Thrombomodulin gene mutations associated with myocardial infarction.
15 - 18.
Background Thrombomodulin is an important receptor for thrombin on the endothelial cell surface of most blood vessels, including those of the heart. Thrombin-bound thrombomodulin activates protein C, which inhibits thrombin generation by degrading factors Va and VIIIa. The aim of this study was to analyze the 5' region of the thrombomodulin gene to determine whether mutations contribute a risk for myocardial infarction.Methods and Results We screened the promoter region of the thrombomodulin gene by single-stranded conformation polymorphism analysis in 104 patients with diagnosed myocardial infarction. Five mutations (three distinct) were identified (GG-9/-1OAT, G-33A, and C-133A). The dinucleotide mutation GG-9/-10AT was identified in 3 individuals (2 heterozygous, 1 homozygous). Only one of the three different mutations was identified in 104 patient control subjects matched for age, sex, and race (G-33A in a single individual). All mutations identified were in close proximity to consensus sequences for transcription control elements within the thrombomodulin gene. In contrast, no difference was observed between patients and control subjects for the allelic frequency of a previously identified neutral polymorphism GCC/GTC coding for Ala/Val(455), with 3 individuals homozygous for GTC (Val) in both groups.Conclusions The findings suggest that mutations in the promoter region of the thrombomodulin gene may constitute a risk for arterial thrombosis.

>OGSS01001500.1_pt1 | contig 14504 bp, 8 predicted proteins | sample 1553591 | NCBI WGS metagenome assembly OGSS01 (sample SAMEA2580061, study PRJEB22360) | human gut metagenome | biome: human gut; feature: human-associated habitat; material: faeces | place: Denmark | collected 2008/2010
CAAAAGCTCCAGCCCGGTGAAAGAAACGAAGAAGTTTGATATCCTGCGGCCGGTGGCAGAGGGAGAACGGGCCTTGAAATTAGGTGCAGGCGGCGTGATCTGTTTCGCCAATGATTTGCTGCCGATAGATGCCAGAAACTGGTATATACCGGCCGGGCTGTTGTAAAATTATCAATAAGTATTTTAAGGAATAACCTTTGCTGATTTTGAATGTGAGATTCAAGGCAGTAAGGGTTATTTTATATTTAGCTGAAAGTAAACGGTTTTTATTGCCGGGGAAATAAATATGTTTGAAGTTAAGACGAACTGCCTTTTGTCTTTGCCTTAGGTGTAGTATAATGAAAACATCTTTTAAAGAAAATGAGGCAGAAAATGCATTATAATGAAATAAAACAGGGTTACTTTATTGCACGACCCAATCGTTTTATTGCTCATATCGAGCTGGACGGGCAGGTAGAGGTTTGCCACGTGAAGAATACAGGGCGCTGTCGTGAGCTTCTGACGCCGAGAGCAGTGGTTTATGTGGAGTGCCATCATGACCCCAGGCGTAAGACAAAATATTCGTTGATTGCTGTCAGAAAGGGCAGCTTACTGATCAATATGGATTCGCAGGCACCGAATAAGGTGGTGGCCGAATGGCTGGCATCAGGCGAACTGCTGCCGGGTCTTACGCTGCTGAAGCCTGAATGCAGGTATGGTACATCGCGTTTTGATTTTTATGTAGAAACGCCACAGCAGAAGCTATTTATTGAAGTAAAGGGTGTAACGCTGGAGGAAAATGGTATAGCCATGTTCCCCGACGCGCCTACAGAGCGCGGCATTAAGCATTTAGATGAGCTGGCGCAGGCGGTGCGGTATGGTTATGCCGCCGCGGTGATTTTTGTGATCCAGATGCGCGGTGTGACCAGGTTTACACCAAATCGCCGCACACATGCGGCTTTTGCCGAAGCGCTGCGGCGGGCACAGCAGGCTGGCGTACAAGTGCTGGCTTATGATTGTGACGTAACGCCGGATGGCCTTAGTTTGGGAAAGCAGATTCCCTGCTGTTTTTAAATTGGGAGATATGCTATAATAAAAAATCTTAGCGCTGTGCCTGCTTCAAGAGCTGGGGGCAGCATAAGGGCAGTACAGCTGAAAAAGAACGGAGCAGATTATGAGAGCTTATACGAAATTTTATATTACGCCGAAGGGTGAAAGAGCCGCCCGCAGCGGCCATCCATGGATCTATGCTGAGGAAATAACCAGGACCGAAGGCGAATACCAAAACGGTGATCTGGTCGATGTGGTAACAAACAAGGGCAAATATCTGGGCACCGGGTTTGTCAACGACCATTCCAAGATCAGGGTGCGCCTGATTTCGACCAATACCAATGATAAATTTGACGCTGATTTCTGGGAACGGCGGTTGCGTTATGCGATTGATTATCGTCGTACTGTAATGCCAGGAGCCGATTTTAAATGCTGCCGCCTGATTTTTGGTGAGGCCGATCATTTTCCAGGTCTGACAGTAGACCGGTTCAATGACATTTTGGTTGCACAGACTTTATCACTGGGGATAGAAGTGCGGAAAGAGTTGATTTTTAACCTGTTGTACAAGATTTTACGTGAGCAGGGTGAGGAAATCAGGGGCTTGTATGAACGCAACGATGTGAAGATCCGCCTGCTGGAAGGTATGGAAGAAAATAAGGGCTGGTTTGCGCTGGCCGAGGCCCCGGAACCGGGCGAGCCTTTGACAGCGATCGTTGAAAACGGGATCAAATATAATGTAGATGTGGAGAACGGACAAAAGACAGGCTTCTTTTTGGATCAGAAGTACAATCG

|Title:||Thrombomodulin gene mutations associated with myocardial infarction|
|Keywords:||myocardial infarction, endothelium, thrombosis, genetics, THROMBOEMBOLIC-DISEASE, THROMBIN, DISRUPTION, REGION, SITES|
|UCL classification:||UCL > School of Life and Medical Sciences
UCL > School of Life and Medical Sciences > Faculty of Population Health Sciences > Institute of Cardiovascular Science
UCL > School of Life and Medical Sciences > Faculty of Population Health Sciences > Institute of Cardiovascular Science > Centre for Cardiovascular Genetics
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